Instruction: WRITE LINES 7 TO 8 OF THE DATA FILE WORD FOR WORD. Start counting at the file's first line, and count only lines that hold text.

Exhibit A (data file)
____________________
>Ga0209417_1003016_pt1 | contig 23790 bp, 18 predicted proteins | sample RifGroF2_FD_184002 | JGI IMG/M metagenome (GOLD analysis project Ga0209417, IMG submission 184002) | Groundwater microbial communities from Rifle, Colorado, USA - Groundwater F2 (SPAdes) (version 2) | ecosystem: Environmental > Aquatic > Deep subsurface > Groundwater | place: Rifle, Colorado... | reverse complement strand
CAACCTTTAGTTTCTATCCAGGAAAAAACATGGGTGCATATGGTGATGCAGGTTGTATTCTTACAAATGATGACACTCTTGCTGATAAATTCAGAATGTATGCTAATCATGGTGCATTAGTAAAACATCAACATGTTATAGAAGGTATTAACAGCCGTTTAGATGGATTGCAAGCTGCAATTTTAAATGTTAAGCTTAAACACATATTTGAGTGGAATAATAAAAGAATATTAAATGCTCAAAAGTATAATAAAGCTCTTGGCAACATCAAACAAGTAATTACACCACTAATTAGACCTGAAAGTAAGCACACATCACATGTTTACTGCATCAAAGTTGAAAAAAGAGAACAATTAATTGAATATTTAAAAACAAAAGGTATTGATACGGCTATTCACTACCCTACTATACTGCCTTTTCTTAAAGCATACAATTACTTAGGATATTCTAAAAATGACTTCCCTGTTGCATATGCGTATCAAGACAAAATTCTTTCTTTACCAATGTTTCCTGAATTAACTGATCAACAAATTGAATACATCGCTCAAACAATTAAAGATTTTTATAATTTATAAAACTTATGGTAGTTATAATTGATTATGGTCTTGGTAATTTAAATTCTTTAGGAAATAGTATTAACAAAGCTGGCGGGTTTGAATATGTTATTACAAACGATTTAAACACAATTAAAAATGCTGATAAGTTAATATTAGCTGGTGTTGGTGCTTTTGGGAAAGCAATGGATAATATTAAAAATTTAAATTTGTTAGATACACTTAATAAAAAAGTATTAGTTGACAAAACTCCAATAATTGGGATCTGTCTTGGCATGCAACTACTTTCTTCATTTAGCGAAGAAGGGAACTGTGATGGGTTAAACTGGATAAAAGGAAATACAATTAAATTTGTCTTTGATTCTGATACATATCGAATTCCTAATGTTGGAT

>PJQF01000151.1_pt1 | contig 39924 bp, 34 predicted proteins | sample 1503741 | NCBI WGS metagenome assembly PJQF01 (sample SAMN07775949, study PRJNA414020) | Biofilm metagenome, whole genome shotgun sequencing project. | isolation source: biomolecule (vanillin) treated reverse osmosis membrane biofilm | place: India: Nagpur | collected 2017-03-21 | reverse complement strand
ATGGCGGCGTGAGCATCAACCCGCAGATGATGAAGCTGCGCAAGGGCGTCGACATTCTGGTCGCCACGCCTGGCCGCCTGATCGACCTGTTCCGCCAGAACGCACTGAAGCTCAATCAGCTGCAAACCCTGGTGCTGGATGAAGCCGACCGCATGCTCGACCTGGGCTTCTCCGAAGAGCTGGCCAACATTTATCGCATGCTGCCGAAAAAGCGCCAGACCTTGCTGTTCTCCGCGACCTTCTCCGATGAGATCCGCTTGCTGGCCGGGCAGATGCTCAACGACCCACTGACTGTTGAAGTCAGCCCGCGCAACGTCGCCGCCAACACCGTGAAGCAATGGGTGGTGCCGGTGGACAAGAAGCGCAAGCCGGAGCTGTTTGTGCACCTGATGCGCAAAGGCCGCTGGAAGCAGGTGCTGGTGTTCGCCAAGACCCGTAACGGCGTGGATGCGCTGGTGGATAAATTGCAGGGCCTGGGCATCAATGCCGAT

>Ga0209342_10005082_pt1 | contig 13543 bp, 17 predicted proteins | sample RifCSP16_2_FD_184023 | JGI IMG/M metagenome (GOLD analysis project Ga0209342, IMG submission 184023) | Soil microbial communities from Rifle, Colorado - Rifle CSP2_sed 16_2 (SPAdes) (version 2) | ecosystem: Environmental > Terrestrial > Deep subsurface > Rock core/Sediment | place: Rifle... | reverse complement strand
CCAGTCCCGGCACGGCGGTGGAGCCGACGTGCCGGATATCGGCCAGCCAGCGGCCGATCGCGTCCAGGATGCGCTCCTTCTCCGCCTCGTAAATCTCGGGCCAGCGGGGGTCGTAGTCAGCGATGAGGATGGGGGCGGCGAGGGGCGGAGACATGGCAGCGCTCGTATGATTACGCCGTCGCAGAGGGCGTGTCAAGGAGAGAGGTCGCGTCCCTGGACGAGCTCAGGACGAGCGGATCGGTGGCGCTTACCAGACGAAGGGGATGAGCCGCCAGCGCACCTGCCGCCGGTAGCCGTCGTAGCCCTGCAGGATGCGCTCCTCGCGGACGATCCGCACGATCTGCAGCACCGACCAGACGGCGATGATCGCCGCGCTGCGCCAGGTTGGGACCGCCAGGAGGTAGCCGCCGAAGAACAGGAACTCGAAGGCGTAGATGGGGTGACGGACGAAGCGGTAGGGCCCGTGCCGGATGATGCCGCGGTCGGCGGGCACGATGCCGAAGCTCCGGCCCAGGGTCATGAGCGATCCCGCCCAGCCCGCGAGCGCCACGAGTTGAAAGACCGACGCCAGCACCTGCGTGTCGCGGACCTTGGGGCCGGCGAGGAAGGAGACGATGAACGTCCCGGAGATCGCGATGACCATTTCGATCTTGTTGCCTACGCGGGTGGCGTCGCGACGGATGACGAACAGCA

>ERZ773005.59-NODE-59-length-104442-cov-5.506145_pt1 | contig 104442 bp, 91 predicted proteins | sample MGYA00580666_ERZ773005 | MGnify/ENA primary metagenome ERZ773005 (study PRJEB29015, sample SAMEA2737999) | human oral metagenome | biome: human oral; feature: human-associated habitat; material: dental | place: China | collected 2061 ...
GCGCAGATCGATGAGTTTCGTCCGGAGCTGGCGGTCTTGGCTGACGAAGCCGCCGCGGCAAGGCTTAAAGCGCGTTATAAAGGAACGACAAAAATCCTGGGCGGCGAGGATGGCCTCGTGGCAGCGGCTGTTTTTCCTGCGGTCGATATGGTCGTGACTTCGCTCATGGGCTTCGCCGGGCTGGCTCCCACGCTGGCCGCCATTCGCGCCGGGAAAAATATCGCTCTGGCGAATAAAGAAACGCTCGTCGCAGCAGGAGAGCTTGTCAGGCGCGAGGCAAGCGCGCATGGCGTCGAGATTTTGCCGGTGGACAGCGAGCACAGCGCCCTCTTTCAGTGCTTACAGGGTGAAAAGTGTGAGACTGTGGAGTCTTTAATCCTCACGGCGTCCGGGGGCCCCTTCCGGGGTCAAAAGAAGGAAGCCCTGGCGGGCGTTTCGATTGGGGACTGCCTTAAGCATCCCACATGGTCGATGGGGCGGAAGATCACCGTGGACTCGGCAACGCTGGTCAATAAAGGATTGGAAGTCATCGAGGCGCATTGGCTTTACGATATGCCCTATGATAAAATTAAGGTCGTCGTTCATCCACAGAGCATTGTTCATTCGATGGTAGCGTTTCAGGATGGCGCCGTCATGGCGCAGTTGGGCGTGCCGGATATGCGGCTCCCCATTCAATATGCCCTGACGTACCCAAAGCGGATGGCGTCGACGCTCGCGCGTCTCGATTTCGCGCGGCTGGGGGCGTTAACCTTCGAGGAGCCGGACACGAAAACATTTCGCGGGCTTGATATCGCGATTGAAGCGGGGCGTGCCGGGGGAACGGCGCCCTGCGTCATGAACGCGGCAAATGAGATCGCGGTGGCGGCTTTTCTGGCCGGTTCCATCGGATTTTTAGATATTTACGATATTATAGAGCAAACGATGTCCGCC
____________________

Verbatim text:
>ERZ773005.59-NODE-59-length-104442-cov-5.506145_pt1 | contig 104442 bp, 91 predicted proteins | sample MGYA00580666_ERZ773005 | MGnify/ENA primary metagenome ERZ773005 (study PRJEB29015, sample SAMEA2737999) | human oral metagenome | biome: human oral; feature: human-associated habitat; material: dental | place: China | collected 2061 ...
GCGCAGATCGATGAGTTTCGTCCGGAGCTGGCGGTCTTGGCTGACGAAGCCGCCGCGGCAAGGCTTAAAGCGCGTTATAAAGGAACGACAAAAATCCTGGGCGGCGAGGATGGCCTCGTGGCAGCGGCTGTTTTTCCTGCGGTCGATATGGTCGTGACTTCGCTCATGGGCTTCGCCGGGCTGGCTCCCACGCTGGCCGCCATTCGCGCCGGGAAAAATATCGCTCTGGCGAATAAAGAAACGCTCGTCGCAGCAGGAGAGCTTGTCAGGCGCGAGGCAAGCGCGCATGGCGTCGAGATTTTGCCGGTGGACAGCGAGCACAGCGCCCTCTTTCAGTGCTTACAGGGTGAAAAGTGTGAGACTGTGGAGTCTTTAATCCTCACGGCGTCCGGGGGCCCCTTCCGGGGTCAAAAGAAGGAAGCCCTGGCGGGCGTTTCGATTGGGGACTGCCTTAAGCATCCCACATGGTCGATGGGGCGGAAGATCACCGTGGACTCGGCAACGCTGGTCAATAAAGGATTGGAAGTCATCGAGGCGCATTGGCTTTACGATATGCCCTATGATAAAATTAAGGTCGTCGTTCATCCACAGAGCATTGTTCATTCGATGGTAGCGTTTCAGGATGGCGCCGTCATGGCGCAGTTGGGCGTGCCGGATATGCGGCTCCCCATTCAATATGCCCTGACGTACCCAAAGCGGATGGCGTCGACGCTCGCGCGTCTCGATTTCGCGCGGCTGGGGGCGTTAACCTTCGAGGAGCCGGACACGAAAACATTTCGCGGGCTTGATATCGCGATTGAAGCGGGGCGTGCCGGGGGAACGGCGCCCTGCGTCATGAACGCGGCAAATGAGATCGCGGTGGCGGCTTTTCTGGCCGGTTCCATCGGATTTTTAGATATTTACGATATTATAGAGCAAACGATGTCCGCC